|More Christmas afternoon (spade, out of picture)...|
|And attendant extra-terrestrial!|
|More Christmas afternoon (spade, out of picture)...|
|And attendant extra-terrestrial!|
Perhaps optimistically, I blithely promised our geometra - which is essentially means 'surveyor', but most importantly in this context it means the person who will be filing our planning application with the Comune - that the ruin would have been entirely cleaned out (by me) before capo'd'anno. Which means addressing the fifty years and more of accumulated neglect since the roof was removed from the structure after it had last ceased to be lived in: toppled stonework; beams that had crashed to the ground as floors had given way, over time; broken floor tiles; and mountains of earth and greenery, with three or four trees, of varying degrees of maturity, which had seeded themselves and by now generously over-topped the structure. It doesn't help that it's barely stopped raining ever since we completed the purchase, and so available working days have been limited.
It's been an archaeological voyage of discovery...
|Fallen roof-beams, and weeds|
|Once the worst of the greenery had been removed...|
|What we'd thought was a blocked-up doorway, turned out to be a hearth - complete with a hook for an iron pot - and a ruined chimney...|
|Progress! Ancient flagstones unearthed as the floor to the eastern room|
|And ancient terracotta as the floor to the western room|
|The base of the staircase, emerging from the mud.|
|And the remains of the (18th Century?) wood stove.|
Onward and upward...
Sausages in dry marsala buttered spinach
Pear & chocolate clafouti
This presents as a lot more decadent than it really is....as long as you substitute sucralose for sugar, at any rate, and since sucralose works just as well, then why wouldn't you?
This is from the pages of a book rather unimaginatively called 'Chocolate Bible' by Christines McFadden and France, which has been languishing un-regarded on the bookshelves in London for the past few years - I must have bought it on a whim, at some time, and then forgotten that I had. Anyway, it got included earlier in the year in a shipment that was being sent from London - more as ballast than anything else - and it was only after it had got to Italy that I settled into it properly, for the first time. And it is treasure trove!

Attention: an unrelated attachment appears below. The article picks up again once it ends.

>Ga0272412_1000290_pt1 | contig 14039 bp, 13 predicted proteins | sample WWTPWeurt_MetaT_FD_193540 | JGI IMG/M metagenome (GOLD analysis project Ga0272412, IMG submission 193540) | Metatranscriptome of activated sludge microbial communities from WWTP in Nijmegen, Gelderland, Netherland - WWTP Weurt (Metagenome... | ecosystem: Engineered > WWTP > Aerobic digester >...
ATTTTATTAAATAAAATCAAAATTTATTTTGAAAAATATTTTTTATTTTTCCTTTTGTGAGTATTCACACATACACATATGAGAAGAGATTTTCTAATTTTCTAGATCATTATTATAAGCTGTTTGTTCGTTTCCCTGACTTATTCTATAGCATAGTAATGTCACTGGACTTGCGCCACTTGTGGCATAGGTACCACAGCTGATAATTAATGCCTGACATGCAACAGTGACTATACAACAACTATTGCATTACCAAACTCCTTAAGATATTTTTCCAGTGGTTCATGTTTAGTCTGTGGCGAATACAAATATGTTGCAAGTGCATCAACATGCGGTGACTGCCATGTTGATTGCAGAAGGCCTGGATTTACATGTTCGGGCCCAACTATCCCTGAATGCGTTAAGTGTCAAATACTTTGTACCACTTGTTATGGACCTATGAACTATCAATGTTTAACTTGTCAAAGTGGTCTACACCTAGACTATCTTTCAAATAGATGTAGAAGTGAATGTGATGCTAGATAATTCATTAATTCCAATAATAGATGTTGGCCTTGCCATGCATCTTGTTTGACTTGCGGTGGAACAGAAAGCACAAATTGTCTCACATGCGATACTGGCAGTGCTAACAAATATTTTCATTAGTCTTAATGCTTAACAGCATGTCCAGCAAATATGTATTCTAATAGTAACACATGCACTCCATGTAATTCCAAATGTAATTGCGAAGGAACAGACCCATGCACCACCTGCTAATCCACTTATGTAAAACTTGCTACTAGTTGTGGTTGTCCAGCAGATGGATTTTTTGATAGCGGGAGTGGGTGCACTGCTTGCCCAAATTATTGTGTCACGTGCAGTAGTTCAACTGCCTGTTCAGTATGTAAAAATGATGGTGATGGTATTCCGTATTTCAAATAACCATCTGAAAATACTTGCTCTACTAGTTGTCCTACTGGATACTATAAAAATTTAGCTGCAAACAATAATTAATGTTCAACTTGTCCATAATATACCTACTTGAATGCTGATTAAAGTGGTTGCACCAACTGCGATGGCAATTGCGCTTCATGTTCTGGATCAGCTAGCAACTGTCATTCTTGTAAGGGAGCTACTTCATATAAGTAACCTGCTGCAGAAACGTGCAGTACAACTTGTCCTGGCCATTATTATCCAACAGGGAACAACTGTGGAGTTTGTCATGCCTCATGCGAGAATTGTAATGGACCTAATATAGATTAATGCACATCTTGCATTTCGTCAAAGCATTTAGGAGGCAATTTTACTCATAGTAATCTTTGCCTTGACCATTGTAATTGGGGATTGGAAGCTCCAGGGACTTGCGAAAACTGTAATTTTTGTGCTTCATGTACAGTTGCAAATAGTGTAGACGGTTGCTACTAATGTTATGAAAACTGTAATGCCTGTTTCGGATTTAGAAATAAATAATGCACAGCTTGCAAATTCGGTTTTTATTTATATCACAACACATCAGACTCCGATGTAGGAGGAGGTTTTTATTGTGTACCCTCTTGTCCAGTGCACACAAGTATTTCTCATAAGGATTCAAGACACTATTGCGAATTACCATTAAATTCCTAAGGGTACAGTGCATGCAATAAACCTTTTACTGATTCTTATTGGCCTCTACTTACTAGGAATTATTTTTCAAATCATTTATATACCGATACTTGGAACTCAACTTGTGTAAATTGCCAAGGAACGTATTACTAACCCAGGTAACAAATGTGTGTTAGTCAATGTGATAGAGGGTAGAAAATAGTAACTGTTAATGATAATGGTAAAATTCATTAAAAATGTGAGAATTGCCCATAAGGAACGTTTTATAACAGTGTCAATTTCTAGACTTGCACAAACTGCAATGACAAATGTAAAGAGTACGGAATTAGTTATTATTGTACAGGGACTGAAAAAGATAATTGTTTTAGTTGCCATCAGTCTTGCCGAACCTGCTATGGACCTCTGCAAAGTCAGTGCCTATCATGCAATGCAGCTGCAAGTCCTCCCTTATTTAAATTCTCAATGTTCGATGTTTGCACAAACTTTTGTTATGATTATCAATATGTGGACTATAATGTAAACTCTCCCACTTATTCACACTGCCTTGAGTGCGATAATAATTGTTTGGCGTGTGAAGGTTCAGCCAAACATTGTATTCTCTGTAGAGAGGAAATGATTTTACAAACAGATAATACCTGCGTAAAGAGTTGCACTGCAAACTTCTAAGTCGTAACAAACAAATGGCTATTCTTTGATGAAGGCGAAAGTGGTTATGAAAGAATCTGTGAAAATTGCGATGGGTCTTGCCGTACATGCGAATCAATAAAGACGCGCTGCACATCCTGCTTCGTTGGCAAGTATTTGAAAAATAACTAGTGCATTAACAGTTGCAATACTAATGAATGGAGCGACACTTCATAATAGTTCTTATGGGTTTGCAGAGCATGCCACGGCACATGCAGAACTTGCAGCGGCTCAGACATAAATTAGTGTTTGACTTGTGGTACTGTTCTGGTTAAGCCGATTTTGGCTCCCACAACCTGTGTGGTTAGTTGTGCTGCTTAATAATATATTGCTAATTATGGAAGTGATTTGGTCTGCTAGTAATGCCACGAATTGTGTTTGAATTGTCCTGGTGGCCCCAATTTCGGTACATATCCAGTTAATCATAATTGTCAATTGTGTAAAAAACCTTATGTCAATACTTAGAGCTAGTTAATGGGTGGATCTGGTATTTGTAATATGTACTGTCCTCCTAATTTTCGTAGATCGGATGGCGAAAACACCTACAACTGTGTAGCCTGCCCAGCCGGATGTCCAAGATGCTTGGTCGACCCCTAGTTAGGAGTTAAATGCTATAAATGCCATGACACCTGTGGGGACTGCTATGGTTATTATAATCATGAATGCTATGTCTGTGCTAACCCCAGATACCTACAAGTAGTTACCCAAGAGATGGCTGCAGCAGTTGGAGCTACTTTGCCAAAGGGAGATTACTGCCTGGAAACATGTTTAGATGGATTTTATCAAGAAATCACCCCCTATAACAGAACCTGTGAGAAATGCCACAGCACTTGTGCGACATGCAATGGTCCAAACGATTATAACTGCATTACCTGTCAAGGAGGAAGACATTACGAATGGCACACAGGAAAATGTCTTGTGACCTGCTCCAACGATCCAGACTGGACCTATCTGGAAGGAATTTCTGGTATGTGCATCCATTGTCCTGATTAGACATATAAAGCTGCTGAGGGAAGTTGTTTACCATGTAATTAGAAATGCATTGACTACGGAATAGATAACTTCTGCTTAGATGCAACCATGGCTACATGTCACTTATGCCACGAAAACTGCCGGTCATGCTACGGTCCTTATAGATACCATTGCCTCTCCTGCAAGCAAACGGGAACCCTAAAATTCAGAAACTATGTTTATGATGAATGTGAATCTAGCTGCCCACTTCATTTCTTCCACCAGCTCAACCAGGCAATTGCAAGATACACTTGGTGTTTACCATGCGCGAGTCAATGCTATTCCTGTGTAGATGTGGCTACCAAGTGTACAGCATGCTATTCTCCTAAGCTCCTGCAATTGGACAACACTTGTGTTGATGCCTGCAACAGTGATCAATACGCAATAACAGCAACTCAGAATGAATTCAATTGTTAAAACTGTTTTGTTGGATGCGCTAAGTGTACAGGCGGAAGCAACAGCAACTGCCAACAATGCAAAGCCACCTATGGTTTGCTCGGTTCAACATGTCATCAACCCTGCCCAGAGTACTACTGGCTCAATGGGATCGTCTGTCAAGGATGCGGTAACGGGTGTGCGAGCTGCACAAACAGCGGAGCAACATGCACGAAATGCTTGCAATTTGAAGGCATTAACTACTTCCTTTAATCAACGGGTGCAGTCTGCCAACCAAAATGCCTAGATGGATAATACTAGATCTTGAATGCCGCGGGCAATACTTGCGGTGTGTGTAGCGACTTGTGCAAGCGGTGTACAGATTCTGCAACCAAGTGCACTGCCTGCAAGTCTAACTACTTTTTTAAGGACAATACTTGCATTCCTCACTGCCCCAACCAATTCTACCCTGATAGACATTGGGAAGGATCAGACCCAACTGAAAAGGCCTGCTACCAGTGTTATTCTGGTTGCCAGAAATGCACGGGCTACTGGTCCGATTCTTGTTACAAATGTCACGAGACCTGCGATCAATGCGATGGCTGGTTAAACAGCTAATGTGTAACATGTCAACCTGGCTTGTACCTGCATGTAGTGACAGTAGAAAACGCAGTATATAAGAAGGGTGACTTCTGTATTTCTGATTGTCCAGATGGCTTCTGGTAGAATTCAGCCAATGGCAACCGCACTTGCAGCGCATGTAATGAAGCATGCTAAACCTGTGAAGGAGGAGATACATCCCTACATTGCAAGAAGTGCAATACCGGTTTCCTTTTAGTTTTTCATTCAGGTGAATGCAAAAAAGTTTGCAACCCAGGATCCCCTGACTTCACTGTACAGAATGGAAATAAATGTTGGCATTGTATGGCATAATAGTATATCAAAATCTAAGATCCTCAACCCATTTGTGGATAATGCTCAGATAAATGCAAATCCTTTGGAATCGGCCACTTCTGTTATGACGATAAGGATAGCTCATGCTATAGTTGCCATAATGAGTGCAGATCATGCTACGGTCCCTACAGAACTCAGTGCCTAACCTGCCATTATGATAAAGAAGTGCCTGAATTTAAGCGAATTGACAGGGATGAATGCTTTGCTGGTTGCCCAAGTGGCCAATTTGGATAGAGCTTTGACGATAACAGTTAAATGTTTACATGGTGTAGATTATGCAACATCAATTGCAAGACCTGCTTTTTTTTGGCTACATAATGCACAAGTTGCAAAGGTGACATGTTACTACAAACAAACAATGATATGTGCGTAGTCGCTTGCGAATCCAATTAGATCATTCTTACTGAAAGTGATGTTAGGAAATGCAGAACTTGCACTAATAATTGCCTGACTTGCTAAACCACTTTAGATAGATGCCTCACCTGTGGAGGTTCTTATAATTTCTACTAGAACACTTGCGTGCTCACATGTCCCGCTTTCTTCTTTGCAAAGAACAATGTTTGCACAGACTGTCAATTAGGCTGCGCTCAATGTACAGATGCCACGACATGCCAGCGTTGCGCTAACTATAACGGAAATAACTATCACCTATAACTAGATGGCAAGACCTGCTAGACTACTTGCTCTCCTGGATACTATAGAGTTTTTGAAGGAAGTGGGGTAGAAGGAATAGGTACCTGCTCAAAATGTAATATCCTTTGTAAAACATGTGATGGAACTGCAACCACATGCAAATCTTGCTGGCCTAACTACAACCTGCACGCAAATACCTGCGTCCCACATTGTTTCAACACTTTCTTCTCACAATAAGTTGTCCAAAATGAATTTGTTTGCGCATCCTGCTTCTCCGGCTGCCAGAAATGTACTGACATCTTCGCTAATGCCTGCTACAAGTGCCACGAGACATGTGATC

This particular recipe was tried, and got a massive thumbs-up, early on - of the 'this alone justifies the purchase of the book' type of accolade - and it was then repeated as dessert for the TD's birthday dinner.
Rich and dense in texture, the addition of cinnamon in the base and sour cream in the cheesecake itself both give it a beguiling edge. And served with a simple raspberry coulis, it is heaven!
Serves 8 (ish, depending on greed)
275g plain chocolate; 1.2 kg cream cheese; 1 cup sugar (or sucralose); 2 tsp vanilla essence; 4 eggs; 3/4 cup sour cream; 1 tbs cocoa powder; 200g chocolate biscuits (i.e baked with chocolate in them, rather than chocolate-dipped); 6 tbs butter, melted; 1.2 tsp ground cinnamon.
1. Heat the oven to 180 degrees C. Line the base of a springform tin which is 9 in x 3 in with greaseproof paper, and grease the sides of the tin.
2. Process together biscuits, butter and cinnamon, and press into the tin to make the base of the cheesecake.
3. Melt the chocolate in a double boiler.
4. Beat the cream cheese with the sugar and vanilla, and then beat into this the eggs, one by one.
5. Mix the sour cream with the cocoa powder, and then add this to the cream cheese mixture, before folding in the melted chocolate. Once the chocolate is properly incorporated, pour the mixture into the tin and bake for an hour.
6. Leave to cool in the tin, and then remove to a serving plate. (Best to run a thin-bladed knife around the edge of the cheesecake before relaxing the spring, in case part of the cheesecake adheres to the tin.)
For maximum indulgence, serve with raspberry coulis.
The birthday girl, celebrating Year One...
|On the road quite frequently travelled|
|I'm ready - are you?|
|What is that camera-thing, anyway, that you're aiming at me?|
|What IS that thing, over there?|
|Getting down and dirty...|
|Is it a bird? Is it a plane?|
|And finally, a birthday toy!|
|As ever, Amazon made a pig's ear out of delivering them all on-time |
(three still to come, and one of the ones that has arrived is with Italian text!)
Salad of Peas and Fave, with Feta and Mint
Lamb Provencal (Potatoes, in celebration!)
Dinner, in the courtyard. Where it's marginally cooler - or we persuade ourselves that it is, at least.
Boned Chicken, stuffed with herb butter, served cold with tarragon sauce; fennel gratin.
Semifreddo of Bergamot and Amaretti, with a raspberry sauce.